Automated license plate readers have been proposed in Half Moon Bay to help crack down on crime, but the City Council is concerned about privacy impacts and the potential misuse of data.
Some councilmembers, including Deborah Penrose, were unconvinced safeguards would be sufficient in preventing the misuse of data.
“I don’t trust the government period,” she said. “I do not trust technology’s ability to protect itself and I believe hacking is as easily as it comes and I believe systems like this once in place are very difficult to get rid of.”
Some councilmembers were still open to the proposal when they discussed it at a meeting May 7 and all of them ultimately agreed to gauge public opinion before making a decision. Residents will be able to weigh in on the proposed technology at a special meeting to be scheduled in June or July.
Automated license plate reading technology is a camera system designed to read the plate numbers of passing cars with the use of optical character recognition. After a plate number is captured, the system runs that number through a database to see if it belongs to a vehicle associated with criminal activity. The technology can also assist with missing persons cases.
“We at the Sheriff’s Office believe this tool is very effective in not only criminal investigations, but also in identifying missing persons and locating people at risk, such as in Amber Alert situations,” said Capt. Saul Lopez of the San Mateo County Sheriff’s Office.
The technology is most commonly seen at bridge crossings and is being used by an estimated 1,200 law enforcement agencies across the country, including Daly City, Redwood City, San Mateo and San Carlos, among other local cities, according to a staff report. The company Half Moon Bay is considering contracting with is called Vigilant Solutions and if the technology were to be approved, then ALPRs would be installed at three locations in the city: the most eastern, most northern and most southern city limit points along Highway 1 and State Route 92.
Lopez stressed that data collected through ALPRs would not be shared with immigration agencies, including Immigration and Customs Enforcement and the Department of Homeland Security. And while the cameras do capture more than just the license plate, the resolution is not high enough for it to be used for facial recognition purposes, said Mike Sena, executive director of the Northern California High Intensity Drug Trafficking Area.
ALPRs can immediately alert law enforcement if it reads the plate of a stolen car, for example, and data can either be immediately discarded or stored for a period of time, depending on a given community’s preference. Sena recommended storing license plate data for one year as a resource for investigators, adding that the technology can be used to locate vehicles even if just three characters of a license plate are known.
“The communities that have used it effectively have seen large decreases in burglaries and other property crimes because criminals start talking to each other and say ‘I’ve been caught in this community because of the technology so don’t go there,’” Sena said.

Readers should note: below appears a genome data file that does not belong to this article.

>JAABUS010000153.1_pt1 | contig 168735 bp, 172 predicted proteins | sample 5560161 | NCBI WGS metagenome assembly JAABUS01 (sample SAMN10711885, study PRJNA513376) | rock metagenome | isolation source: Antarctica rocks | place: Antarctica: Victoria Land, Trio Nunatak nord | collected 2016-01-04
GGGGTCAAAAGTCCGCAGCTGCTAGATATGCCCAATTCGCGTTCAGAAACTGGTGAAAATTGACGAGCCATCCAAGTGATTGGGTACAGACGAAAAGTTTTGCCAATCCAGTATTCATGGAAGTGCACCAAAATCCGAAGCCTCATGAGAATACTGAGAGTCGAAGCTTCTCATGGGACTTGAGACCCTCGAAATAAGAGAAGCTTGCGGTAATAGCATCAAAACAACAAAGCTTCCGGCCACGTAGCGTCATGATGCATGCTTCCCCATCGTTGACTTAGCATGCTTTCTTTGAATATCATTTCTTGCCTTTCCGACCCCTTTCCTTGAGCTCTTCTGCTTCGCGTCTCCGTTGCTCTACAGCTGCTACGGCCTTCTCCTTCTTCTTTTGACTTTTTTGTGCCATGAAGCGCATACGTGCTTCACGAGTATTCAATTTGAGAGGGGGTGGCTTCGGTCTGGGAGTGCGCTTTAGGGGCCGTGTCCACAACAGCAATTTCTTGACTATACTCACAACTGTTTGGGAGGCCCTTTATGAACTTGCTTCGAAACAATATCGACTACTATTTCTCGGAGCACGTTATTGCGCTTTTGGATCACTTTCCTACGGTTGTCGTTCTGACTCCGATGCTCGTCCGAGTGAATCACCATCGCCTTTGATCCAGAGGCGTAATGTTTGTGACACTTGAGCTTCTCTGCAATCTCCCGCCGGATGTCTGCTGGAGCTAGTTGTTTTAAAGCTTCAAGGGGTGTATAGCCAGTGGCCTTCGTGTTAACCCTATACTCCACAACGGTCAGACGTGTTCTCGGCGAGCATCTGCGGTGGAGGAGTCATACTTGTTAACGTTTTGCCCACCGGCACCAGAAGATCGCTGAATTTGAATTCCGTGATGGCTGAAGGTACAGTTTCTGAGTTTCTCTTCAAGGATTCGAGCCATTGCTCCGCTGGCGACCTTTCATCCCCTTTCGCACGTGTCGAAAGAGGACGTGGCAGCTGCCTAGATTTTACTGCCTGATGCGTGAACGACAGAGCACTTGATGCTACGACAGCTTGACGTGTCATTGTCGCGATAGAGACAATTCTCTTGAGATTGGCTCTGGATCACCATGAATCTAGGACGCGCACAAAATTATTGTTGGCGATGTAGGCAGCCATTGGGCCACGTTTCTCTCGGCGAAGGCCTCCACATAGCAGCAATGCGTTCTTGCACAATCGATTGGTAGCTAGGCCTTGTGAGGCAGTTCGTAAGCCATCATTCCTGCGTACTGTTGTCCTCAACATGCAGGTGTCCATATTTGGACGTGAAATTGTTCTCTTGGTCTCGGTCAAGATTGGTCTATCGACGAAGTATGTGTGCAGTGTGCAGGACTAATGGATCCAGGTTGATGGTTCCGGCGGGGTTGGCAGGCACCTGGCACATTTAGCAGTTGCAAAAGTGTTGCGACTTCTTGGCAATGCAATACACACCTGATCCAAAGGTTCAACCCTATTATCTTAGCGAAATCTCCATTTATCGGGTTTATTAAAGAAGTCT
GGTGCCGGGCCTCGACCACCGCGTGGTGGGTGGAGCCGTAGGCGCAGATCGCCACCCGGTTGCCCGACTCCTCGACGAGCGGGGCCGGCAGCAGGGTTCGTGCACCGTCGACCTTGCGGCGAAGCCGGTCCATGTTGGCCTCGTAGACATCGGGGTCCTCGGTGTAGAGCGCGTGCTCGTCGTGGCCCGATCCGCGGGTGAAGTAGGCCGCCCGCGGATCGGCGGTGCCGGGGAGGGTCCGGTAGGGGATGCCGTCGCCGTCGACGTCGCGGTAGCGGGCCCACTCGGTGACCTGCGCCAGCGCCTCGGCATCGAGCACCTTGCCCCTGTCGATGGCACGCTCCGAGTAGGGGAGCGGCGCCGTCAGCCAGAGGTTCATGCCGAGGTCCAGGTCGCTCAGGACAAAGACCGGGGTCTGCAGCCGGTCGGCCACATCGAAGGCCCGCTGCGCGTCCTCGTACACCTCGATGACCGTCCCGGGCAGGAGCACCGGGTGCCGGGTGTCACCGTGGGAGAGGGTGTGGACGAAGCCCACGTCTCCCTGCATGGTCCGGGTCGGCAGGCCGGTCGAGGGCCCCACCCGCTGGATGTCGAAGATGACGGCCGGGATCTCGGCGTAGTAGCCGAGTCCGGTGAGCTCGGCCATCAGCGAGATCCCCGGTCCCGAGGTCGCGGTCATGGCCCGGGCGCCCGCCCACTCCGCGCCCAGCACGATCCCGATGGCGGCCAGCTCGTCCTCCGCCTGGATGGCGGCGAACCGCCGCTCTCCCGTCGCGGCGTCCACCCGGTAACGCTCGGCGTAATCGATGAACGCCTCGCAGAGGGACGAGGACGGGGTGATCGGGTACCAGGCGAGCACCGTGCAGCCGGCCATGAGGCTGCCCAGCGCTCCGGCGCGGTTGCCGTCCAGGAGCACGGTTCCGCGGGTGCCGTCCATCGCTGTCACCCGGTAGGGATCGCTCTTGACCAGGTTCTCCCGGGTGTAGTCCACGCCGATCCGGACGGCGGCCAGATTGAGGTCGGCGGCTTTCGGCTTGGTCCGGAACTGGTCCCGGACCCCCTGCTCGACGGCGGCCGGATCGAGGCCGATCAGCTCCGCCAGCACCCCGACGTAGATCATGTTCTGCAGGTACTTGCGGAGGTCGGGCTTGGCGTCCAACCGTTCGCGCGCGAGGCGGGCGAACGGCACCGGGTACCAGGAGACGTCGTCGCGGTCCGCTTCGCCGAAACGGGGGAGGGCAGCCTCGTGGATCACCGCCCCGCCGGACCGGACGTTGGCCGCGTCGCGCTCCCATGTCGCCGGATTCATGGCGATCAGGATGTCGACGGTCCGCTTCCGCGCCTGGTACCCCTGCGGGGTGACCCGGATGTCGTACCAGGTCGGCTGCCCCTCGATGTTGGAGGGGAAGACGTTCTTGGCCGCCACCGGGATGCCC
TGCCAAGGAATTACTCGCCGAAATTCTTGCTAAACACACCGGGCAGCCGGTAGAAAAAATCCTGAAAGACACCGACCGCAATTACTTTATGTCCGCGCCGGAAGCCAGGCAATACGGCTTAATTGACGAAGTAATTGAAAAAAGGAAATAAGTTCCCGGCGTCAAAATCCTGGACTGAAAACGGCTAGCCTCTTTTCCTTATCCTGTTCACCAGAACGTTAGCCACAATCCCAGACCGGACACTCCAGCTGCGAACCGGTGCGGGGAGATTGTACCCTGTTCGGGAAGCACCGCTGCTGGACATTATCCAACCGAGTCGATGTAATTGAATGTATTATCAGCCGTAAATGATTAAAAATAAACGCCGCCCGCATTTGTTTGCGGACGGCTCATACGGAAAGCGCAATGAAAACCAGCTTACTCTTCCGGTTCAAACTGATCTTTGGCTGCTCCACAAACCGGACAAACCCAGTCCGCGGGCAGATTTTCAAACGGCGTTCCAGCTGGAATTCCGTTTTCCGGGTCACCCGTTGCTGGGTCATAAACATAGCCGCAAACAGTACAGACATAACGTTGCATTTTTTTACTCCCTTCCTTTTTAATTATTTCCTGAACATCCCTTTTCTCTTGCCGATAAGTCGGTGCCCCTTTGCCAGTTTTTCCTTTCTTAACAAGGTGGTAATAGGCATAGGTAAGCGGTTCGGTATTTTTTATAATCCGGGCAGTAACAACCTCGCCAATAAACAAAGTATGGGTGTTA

The license plate data is only accessible to vetted law enforcement and all use of data is logged and subject to an audit, Sena said.
“[Access] has to be for an approved law enforcement purpose — stolen vehicles, Amber Alerts, looking for that criminal activity — and when we talk about the audit logs that looks at an individual’s reason for searching so individuals have to provide the case number, investigative violation that they’re looking at and all those transactions of what they’re searching for are logged,” he said.
Sena said not a single community that installed ALPRs changed its mind and decided to remove them, but Penrose still felt the technology poses a threat to residents and doesn’t belong in Half Moon Bay, but added that she’d support the technology if the community wanted it.
“I also don’t think Half Moon Bay is a city with a high enough crime rate to justify the perception that it’s possible that ICE could get in here and find our people,” she said. “We have a large population that has to register their automobiles in low-income housing here. I could see the possibility that someone could go in and get a list of license plates and turn them over to ICE. … I don’t see any reason for doing it.”
Mayor Harvey Rarback agreed, Vice Mayor Adam Eisen was ambivalent about the technology and Councilman Robert Brownstone felt the ACLU should attend the upcoming meeting to offer its perspective on ALPRs.
Sena said the ACLU has been largely accepting of the technology, but not the storage of data.
Councilwoman Debbie Ruddock, in a departure from her colleagues, felt ALPRs could be a positive.
“Given that there are license plate readers in numerous other places — our bridges and probably our airports, our communities surrounding us — I’m sure our license plates are already captured and scanned someplace, whether you’re a citizen or undocumented, that information is already stored someplace so I don’t believe you can escape that,” she said.
Ruddock suggested thieves from outside of the community often escape after breaking into cars, banks and jewelry stores in the city and mentioned the numerous festivals and other gatherings that could be vulnerable to a “mass casualty event.”
“Given who we are and what happens here it’s probably a worthy investment and I’m willing to pursue it further, in terms of getting more information and outreach to the public,” she said. “I don’t want to write it off this evening. I think it’s a worthy idea and as much as I don’t like it I think it would help us.”
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